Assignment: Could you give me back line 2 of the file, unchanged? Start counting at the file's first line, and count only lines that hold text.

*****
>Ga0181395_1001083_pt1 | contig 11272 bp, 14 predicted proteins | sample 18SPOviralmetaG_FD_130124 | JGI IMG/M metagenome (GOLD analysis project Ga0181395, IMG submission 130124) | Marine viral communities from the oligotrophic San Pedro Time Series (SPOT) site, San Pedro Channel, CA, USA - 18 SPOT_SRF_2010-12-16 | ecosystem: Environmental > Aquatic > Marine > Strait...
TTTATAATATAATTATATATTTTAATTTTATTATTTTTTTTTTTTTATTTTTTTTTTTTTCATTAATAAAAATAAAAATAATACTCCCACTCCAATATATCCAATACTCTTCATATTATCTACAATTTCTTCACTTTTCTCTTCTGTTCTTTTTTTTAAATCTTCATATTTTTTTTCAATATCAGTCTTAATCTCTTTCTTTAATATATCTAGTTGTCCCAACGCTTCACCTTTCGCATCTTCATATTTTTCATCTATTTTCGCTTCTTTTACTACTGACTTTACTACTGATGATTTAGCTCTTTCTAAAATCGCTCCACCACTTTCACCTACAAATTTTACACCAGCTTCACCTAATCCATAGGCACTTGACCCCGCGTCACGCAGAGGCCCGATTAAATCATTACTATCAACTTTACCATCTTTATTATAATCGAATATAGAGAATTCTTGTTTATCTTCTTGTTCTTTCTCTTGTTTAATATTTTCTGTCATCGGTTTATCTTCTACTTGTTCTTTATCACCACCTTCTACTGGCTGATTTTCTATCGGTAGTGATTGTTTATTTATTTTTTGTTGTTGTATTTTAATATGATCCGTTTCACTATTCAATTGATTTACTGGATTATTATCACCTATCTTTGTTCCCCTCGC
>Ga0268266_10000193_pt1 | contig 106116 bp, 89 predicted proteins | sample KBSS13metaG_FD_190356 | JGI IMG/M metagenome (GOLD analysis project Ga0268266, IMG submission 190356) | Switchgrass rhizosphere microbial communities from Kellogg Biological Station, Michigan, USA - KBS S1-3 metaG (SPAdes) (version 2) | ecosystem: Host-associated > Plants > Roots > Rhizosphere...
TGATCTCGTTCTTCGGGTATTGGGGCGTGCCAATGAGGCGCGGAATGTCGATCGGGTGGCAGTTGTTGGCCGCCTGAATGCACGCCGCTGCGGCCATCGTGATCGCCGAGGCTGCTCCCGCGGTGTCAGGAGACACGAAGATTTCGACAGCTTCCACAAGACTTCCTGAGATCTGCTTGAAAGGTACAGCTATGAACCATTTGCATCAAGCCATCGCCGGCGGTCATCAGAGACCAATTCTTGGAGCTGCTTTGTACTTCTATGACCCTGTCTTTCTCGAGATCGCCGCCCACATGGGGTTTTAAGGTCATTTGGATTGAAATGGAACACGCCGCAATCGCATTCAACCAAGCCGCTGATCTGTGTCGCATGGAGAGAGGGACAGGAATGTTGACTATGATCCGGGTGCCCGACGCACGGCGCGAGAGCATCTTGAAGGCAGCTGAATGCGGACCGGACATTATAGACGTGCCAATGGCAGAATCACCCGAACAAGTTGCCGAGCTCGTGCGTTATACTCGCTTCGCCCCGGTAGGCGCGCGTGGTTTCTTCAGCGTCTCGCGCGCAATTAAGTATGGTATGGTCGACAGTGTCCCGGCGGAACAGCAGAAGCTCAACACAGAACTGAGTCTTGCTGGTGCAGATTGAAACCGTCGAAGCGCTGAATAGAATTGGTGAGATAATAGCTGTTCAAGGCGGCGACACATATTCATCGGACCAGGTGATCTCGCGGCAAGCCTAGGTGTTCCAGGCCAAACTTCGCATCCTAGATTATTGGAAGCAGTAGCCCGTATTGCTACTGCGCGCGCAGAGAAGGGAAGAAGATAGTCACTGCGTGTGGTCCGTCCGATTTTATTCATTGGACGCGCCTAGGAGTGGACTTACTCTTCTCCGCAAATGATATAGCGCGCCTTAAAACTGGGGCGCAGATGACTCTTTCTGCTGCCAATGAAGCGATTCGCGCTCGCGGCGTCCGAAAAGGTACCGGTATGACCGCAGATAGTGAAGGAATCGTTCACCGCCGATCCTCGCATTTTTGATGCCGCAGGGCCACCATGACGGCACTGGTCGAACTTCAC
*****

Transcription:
TTTATAATATAATTATATATTTTAATTTTATTATTTTTTTTTTTTTATTTTTTTTTTTTTCATTAATAAAAATAAAAATAATACTCCCACTCCAATATATCCAATACTCTTCATATTATCTACAATTTCTTCACTTTTCTCTTCTGTTCTTTTTTTTAAATCTTCATATTTTTTTTCAATATCAGTCTTAATCTCTTTCTTTAATATATCTAGTTGTCCCAACGCTTCACCTTTCGCATCTTCATATTTTTCATCTATTTTCGCTTCTTTTACTACTGACTTTACTACTGATGATTTAGCTCTTTCTAAAATCGCTCCACCACTTTCACCTACAAATTTTACACCAGCTTCACCTAATCCATAGGCACTTGACCCCGCGTCACGCAGAGGCCCGATTAAATCATTACTATCAACTTTACCATCTTTATTATAATCGAATATAGAGAATTCTTGTTTATCTTCTTGTTCTTTCTCTTGTTTAATATTTTCTGTCATCGGTTTATCTTCTACTTGTTCTTTATCACCACCTTCTACTGGCTGATTTTCTATCGGTAGTGATTGTTTATTTATTTTTTGTTGTTGTATTTTAATATGATCCGTTTCACTATTCAATTGATTTACTGGATTATTATCACCTATCTTTGTTCCCCTCGC